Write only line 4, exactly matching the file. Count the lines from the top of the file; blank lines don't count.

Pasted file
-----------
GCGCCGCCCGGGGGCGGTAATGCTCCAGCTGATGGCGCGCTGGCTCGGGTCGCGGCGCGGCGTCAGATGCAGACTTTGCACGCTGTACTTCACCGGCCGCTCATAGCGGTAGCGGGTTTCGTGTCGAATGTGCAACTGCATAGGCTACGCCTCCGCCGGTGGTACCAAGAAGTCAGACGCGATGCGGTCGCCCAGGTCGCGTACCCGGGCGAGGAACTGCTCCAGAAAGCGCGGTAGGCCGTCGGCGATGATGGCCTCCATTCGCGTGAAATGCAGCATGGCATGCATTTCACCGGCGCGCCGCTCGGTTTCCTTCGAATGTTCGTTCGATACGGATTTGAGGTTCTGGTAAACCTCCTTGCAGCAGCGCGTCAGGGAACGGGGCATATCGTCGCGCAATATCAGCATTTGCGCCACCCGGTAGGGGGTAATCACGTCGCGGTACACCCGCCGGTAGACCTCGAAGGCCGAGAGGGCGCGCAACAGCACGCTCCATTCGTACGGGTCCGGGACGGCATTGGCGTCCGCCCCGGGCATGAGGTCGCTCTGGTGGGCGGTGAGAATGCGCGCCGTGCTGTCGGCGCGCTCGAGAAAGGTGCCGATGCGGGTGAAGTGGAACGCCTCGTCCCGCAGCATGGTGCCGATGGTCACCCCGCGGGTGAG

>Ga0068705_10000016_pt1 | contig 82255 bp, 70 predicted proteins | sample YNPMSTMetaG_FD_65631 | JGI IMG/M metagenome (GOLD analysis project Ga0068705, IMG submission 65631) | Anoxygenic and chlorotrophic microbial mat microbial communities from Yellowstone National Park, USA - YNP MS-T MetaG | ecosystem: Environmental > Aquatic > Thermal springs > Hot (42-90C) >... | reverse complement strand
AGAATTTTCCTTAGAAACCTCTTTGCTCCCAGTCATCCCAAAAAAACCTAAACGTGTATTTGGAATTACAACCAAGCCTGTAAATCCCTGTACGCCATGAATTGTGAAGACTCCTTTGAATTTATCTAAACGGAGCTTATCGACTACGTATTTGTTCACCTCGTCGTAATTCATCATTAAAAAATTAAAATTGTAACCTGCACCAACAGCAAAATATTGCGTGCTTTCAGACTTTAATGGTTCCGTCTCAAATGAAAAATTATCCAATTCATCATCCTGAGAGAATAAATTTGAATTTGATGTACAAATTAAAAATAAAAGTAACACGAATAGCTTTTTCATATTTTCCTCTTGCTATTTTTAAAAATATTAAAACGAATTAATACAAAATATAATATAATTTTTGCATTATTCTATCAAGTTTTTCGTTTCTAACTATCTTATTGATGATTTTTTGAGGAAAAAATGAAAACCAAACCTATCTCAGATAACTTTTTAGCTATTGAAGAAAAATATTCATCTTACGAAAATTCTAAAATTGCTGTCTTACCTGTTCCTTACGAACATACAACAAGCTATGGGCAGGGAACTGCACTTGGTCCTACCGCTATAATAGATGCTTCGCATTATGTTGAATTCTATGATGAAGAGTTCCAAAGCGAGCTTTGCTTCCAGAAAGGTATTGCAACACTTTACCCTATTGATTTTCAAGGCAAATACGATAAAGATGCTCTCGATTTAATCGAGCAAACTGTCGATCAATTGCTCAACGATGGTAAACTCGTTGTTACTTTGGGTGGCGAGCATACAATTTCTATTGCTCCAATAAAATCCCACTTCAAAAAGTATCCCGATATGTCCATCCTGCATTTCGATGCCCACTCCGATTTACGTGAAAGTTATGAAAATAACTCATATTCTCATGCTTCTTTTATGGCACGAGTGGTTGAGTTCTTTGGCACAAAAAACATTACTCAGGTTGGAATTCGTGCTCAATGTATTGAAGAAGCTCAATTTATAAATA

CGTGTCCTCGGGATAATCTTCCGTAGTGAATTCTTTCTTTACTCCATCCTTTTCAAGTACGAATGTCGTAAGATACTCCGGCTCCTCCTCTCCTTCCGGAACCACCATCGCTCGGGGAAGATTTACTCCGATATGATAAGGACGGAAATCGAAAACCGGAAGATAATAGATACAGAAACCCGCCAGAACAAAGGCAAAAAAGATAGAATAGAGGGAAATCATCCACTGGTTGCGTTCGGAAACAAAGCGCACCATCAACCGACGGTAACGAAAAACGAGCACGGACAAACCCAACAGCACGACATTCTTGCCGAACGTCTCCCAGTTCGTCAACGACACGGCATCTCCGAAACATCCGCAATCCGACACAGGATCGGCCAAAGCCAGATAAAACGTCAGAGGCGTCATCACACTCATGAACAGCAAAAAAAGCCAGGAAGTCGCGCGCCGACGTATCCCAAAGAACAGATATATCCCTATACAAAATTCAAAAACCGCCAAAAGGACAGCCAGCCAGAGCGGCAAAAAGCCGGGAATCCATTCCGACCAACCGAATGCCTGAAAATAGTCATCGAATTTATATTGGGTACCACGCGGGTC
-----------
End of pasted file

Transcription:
CGTGTCCTCGGGATAATCTTCCGTAGTGAATTCTTTCTTTACTCCATCCTTTTCAAGTACGAATGTCGTAAGATACTCCGGCTCCTCCTCTCCTTCCGGAACCACCATCGCTCGGGGAAGATTTACTCCGATATGATAAGGACGGAAATCGAAAACCGGAAGATAATAGATACAGAAACCCGCCAGAACAAAGGCAAAAAAGATAGAATAGAGGGAAATCATCCACTGGTTGCGTTCGGAAACAAAGCGCACCATCAACCGACGGTAACGAAAAACGAGCACGGACAAACCCAACAGCACGACATTCTTGCCGAACGTCTCCCAGTTCGTCAACGACACGGCATCTCCGAAACATCCGCAATCCGACACAGGATCGGCCAAAGCCAGATAAAACGTCAGAGGCGTCATCACACTCATGAACAGCAAAAAAAGCCAGGAAGTCGCGCGCCGACGTATCCCAAAGAACAGATATATCCCTATACAAAATTCAAAAACCGCCAAAAGGACAGCCAGCCAGAGCGGCAAAAAGCCGGGAATCCATTCCGACCAACCGAATGCCTGAAAATAGTCATCGAATTTATATTGGGTACCACGCGGGTC